WINSLOW — Amanda Goucher thought for all of 30 seconds before she had her answer. When she revealed her favorite pre-game speech of all time, it was definitive.

“The last one,” the Maranacook senior said of head coach Karen Magnusson’s remarks prior to a tip-off last Friday night against Lincoln Academy. The Black Bears won that crucial contest by four — after hopping out to a 16-0 lead in the first quarter — and paving their way into security in the Class B South girls basketball standings.

The pre-game speech is important, as important as any drill a coach opts to run on a Tuesday afternoon practice in December, as significant as any play drawn up during a final-minute timeout of a tie game.

Maranacook head coach Karen Magnusson talks to the team before a Kennebec Valley Athletic Conference Class B game against Winslow on Tuesday in Winslow. Morning Sentinel photo by Michael G. Seamans

“We want to be mentally prepared, and that’s no different than putting up practice shots or running sets,” said Magnusson, prior to her team’s 47-38 setback to Winslow on Tuesday night. “It’s practicing them mentally, saying things that will trigger them to get that focus. Basketball is 90 percent mental — that’s the oldest cliche, but it’s true. Why not put the same time into your pre-game as you do for practice to get them mentally prepared?”

Winslow (10-5) received a big night from Grace Smith, who scored a team-high 22 points.

Maranacook dropped to 8-7.


Coaching high school athletes comes with challenges.

There is your roster, dictated by class size and varying basketball acumens. There are matchups, depth charts, personalties, parents and rivalries. All of it must be considered.

Magnusson puts great thought into her speeches. For the key win over Lincoln, she dropped a box into the middle of the locker room floor and started plucking items from the container.

An old jersey.

A letter jacket.

Newspaper clippings.


Each of them from her days at Cony High School more than 20 years ago, when she starred on a Rams team that was a perennial regional finalist. She wanted the current Black Bears to both understand and appreciate the opportunity before each of them.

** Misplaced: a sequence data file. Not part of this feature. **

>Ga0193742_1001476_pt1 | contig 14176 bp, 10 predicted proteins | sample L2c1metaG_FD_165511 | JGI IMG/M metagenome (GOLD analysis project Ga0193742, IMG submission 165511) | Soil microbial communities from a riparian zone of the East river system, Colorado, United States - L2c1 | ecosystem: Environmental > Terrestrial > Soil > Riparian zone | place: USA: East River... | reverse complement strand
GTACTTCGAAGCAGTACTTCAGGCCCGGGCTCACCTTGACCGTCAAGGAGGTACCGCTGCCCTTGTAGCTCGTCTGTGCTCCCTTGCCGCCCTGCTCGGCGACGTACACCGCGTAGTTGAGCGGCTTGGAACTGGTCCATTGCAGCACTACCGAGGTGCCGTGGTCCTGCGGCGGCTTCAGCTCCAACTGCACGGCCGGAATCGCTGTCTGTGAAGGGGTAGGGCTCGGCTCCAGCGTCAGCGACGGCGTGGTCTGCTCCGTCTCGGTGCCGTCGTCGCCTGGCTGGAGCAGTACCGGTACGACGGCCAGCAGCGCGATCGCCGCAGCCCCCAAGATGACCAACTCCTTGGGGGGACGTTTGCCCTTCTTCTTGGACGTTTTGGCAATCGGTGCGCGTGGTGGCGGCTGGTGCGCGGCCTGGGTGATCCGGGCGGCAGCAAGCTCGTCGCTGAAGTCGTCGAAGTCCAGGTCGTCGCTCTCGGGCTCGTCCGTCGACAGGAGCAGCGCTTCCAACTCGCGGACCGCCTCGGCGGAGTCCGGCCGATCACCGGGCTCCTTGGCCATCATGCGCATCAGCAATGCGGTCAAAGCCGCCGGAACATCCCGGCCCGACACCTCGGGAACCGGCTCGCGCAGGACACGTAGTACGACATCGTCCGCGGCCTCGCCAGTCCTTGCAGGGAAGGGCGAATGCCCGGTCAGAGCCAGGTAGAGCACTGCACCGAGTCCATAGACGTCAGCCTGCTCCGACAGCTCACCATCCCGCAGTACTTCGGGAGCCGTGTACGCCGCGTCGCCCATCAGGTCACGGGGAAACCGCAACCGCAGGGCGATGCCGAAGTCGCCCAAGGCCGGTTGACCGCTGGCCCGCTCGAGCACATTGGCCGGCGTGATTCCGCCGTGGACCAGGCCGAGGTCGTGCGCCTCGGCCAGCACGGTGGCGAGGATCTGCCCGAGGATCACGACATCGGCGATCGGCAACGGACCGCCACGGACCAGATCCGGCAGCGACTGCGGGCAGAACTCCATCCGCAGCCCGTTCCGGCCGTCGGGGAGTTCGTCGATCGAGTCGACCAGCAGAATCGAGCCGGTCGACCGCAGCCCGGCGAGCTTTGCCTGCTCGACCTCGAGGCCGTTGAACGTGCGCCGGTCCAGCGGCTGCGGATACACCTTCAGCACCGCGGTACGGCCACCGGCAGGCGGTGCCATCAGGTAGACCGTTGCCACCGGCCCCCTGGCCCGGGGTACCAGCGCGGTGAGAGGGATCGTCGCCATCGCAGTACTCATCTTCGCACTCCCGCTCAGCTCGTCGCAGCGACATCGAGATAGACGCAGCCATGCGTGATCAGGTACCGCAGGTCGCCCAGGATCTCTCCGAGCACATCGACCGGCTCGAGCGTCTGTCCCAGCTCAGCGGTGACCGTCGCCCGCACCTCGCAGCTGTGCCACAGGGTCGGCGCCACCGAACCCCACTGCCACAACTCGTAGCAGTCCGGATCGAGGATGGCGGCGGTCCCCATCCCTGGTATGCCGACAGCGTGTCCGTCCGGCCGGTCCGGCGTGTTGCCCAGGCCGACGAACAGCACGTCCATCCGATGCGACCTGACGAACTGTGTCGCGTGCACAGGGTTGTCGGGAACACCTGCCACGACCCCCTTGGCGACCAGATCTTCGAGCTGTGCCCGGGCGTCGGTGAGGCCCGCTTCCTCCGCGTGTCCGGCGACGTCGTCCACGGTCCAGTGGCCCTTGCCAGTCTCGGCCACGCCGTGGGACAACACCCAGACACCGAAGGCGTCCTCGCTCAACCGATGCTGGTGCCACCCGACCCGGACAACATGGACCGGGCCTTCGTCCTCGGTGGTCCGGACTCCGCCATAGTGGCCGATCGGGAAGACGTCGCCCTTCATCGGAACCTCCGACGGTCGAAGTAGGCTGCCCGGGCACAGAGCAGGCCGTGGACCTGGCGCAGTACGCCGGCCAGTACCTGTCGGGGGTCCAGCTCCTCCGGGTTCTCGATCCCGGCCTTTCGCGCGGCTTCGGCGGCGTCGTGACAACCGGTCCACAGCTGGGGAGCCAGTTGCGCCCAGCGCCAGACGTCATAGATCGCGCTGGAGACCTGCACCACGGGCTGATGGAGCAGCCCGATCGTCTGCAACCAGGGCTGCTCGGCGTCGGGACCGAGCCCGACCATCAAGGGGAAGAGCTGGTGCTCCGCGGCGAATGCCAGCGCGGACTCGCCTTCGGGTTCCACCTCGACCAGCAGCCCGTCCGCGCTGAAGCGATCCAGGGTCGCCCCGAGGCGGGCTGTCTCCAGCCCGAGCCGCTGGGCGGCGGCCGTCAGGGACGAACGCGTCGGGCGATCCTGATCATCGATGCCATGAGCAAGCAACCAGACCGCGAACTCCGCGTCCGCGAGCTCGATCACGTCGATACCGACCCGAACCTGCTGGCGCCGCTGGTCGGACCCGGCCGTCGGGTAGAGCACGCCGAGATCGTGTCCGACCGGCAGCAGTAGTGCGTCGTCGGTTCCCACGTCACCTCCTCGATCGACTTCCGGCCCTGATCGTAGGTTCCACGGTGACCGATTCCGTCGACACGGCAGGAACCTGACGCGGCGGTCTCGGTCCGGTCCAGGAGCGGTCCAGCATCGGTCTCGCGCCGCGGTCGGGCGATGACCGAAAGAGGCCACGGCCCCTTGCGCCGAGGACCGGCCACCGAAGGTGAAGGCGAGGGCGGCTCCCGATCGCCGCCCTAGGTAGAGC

With the team she has, entering the week No. 7 in the region, there is a chance for a deep run in the postseason.

“We’re doing everything right,” Magnusson said. “This is the best I’ve seen them get along. They care about each other. They work hard. We’ve had some of the best practices I’ve had in coaching. Now, we just have to start translating it a little bit more consistently.”

The pre-game speech is a tool at Magnusson’s disposal, and members of the team are responding.

The most recent message at Lincoln resonated with Goucher, the lone senior on the Maranacook roster this season. Goucher missed all of the fall and all of basketball preseason with a torn ligament in her left knee.

“We play the best when we go in the locker room, we listen to loud music and get really hype — and then coach comes in and hypes us up even more,” Goucher said. “When she comes in at the end of all that and adds to the hype even more, it really gets us ready for the game.”


Not every coach thinks of the pre-game speech as something to worry over night after night.

Winslow coach Brenda Beckwith, a member of the Maine Basketball Hall of Fame since 2018 and a state championship-winning coach at Messalonskee in 2009, doesn’t do rah-rah speeches.

“I really feel like you do your coaching in your practices,” Beckwith said Tuesday. “I just go in and remind them of a couple of things, but I have a group of girls that are funny, loose and play for the fun. That’s invaluable. I don’t have a bunch of uptight players, and I don’t coach like that way, so I don’t want them that way.

“I can get fired up, but not there.”

But for players like Goucher, leaning on a coach’s words means more to her than it might to others.

It was “Coach K” who helped get her through the doubt of returning from injury and the anxiety that comes with that for young athletes.

“Coach K pulled me out of it,” Goucher said. “She told me that it could always be my last game — she talked me through it. She wanted me to make sure I didn’t focus on getting hurt again, that the other girls were just so happy to play with me, and that kept me from thinking about it.”

And the senior concedes that Magnusson’s message each pre-game is ever changing.

“It does change,” she said. “Mostly it’s just about us playing together as a team, having energy and talking, because that’s how we play our best no matter who we’re playing.”

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